A Fuzzy Approach to the Measurement of Employment and Unemployment

Bruno Cheli, Alessandra Coli and Andrea Regoli

Introduction

Analyses of the labour force are traditionally based on a clear-cut distinction between those who are employed and those who are unemployed, which form complementary sets. However, this distinction appears too rigid because it obscures all the nuances between people who are fully employed and those who work only occasionally but need to, or wish to, work more. Furthermore, this way of proceeding involves a significant loss of statistical information which could be used for portraying and measuring the phenomenon more accurately.

In our view, employment should be considered not as a simple condition that is either present or absent but, rather, as a matter of degree. In logical terms, this implies moving from a Boolean conception to a ‘fuzzy’ one.

Fuzzy-set theory (Zadeh, 1965) has been applied in a wide variety of research fields. For what concerns socio-economic studies, it has been successfully used in the measurement and analysis of poverty (Cerioli and Zani, 1990; Cheli and Lemmi, 1995; Betti et ah, 2008; Betti and Lemmi, 2013). To date, however, it has not been applied to analyses of the labour force.

The goal of this chapter is to define fuzzy measures of employment and unemployment using available information on the weekly number of hours worked and on the desire or need of workers to work more hours.

Employment and Unemployment in Official Statistics

According to the International Labour Organisation directives (ILO, 1982), the population of working age (people aged 15 and older) can be divided into three mutually exclusive groups: those who are employed, those who are unemployed and those who are inactive (those who are retired, unable to work and for whatever reason are not seeking work). The first two groups constitute the labour force.

These three groups are identified on the basis of information collected in surveys of the labour force in a hierarchical process, which first identifies the employed, then the unemployed and then those considered inactive.

According to the European Union Labour Force Survey (EU-LFS), those who are employed are at least 15 years old and meet one of the following conditions: (1) over the course of a week, they perform some work - even if for just one hour - for pay, profit or family gain; or (2) if they were not at work during that week, they had a job or business from which they were temporarily absent.

Those who are unemployed are of working age and: (1) did not work during the survey period; (2) are currently available for work and have taken concrete actions over that period to seek paid employment or self- employment. Finally, those who are considered inactive are of working age and have not been classified as either employed or unemployed.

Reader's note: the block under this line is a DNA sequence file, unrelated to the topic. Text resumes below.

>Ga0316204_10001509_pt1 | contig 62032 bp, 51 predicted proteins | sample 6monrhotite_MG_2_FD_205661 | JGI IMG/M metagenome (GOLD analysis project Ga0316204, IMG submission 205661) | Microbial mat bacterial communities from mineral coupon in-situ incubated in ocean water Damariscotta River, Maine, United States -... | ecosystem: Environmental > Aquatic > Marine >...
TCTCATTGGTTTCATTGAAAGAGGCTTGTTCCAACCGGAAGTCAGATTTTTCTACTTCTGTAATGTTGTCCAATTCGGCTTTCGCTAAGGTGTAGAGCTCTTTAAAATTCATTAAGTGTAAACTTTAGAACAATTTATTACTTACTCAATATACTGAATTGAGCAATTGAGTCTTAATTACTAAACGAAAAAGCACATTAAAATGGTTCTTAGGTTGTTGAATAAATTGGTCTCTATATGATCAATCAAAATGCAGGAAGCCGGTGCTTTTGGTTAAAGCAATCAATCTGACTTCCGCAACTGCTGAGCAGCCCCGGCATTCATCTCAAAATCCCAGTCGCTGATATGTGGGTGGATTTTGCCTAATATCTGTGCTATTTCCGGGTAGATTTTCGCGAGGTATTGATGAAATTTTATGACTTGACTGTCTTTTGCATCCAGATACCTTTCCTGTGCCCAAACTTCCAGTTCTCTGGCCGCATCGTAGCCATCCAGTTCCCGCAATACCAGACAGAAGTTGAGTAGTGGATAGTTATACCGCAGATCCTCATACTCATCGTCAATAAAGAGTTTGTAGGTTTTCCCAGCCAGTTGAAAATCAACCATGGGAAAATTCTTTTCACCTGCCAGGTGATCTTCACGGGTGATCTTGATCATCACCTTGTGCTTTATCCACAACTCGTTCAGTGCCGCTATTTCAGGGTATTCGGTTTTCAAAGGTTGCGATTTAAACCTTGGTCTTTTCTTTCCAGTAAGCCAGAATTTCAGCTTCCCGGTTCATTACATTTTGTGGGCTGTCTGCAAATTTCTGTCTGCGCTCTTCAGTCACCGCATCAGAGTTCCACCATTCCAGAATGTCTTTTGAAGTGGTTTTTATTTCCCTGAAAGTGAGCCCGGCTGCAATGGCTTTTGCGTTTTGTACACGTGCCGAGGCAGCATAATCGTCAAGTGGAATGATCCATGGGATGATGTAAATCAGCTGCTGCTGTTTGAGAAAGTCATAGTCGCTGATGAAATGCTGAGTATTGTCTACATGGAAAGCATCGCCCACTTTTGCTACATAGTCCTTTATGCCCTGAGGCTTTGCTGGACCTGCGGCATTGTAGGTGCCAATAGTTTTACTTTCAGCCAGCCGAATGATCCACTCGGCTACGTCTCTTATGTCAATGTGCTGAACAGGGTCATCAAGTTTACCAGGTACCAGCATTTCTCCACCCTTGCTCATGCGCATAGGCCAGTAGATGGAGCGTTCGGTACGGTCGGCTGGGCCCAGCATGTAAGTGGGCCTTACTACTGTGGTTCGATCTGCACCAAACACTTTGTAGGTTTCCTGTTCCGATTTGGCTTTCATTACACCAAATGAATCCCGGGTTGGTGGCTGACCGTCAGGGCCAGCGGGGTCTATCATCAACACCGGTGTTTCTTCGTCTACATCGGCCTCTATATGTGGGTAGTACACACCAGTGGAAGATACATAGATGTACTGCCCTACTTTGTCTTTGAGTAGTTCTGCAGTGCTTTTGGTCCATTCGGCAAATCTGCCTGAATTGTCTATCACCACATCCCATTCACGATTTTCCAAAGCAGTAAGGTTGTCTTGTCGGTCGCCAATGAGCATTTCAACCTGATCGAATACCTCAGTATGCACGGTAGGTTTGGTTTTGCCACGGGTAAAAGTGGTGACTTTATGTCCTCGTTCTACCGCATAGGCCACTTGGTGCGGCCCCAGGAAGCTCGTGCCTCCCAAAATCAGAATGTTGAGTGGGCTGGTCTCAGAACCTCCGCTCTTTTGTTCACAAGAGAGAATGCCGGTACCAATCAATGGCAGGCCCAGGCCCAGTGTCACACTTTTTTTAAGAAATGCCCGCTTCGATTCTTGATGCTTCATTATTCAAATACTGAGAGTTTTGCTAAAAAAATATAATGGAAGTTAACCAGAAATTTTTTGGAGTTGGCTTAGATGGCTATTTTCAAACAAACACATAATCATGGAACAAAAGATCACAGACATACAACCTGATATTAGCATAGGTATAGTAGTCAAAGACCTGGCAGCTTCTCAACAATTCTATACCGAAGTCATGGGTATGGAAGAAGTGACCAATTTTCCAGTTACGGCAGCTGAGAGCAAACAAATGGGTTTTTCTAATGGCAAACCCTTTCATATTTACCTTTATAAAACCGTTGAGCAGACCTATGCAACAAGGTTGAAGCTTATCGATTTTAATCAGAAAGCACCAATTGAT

The way in which the employed, unemployed and inactive population groups are identified affects the value of employment and unemployment rates. The unemployment rate is defined as the share of the total labour force that is unemployed, whereas the employment rate is the share of the working age population that is employed.

Fuzzy Measures of Employment and Unemployment:

A Methodological Proposal

The fuzzy measure of employment is intended to avoid the sharp distinction between the employed and the unemployed. The application of fuzzy-set theory (Zadeh, 1965) to employment rejects the binary division between these two labels, which considers the employed to designate every individual who performed some work during a particular week, regardless of the number of hours worked. Instead, we define a membership function (MF) pt in the fuzzy subset E of the employed, which is measured on a scale from 0 to 1, in which 1 means full membership in the set of the employed and 0 means full non-membership.

A fuzzy measure of employment reflects the unmet need among the employed for working additional hours, thus accounting for labour underutilisation. The concept of labour under-utilisation encompasses both time- related underemployment and involuntary part-time employment. These categories refer to people who share some characteristics with the unemployed even though they are officially considered to be employed. In the fuzzy approach that we propose, we treat them as employed to a certain degree: the less the time they work, the lower their degree of employment.

Contextually, we define MF in the fuzzy subset U of the unemployed. Among those in the labour force, we assume that the fuzzy set U of the unemployed is complementary to the fuzzy set £ of the employed: therefore, the MF in the fuzzy set U is given by pv = 1 - pE. According to the ILO/EU employment categories, those who are inactive are not considered to be in the labour force; therefore, they are assigned a value of MF pE and pv that equals 0. For those who are employed (according to ILO/EU employment categories), we calculate the value of the MF pE following the assumptions illustrated in Figure 16.1.

The value of цЕ depends on the number of hours worked by a person and on whether that person is satisfied with it. We define an upper bound (threshold) for the number of hours worked weekly. This threshold acts as a limit set by statutory or collectively agreed standards and approximately corresponds to the number of hours worked on average by full-time workers. Obviously, the threshold takes different values in different countries.

MF ftE = 1 (and therefore jtu = 0) for: (1) full-time workers with a number of hours worked that is not lower than the threshold; (2) full-time workers who do not wish to work more, even if they are employed for less than the specified threshold; and (3) people working part-time voluntarily.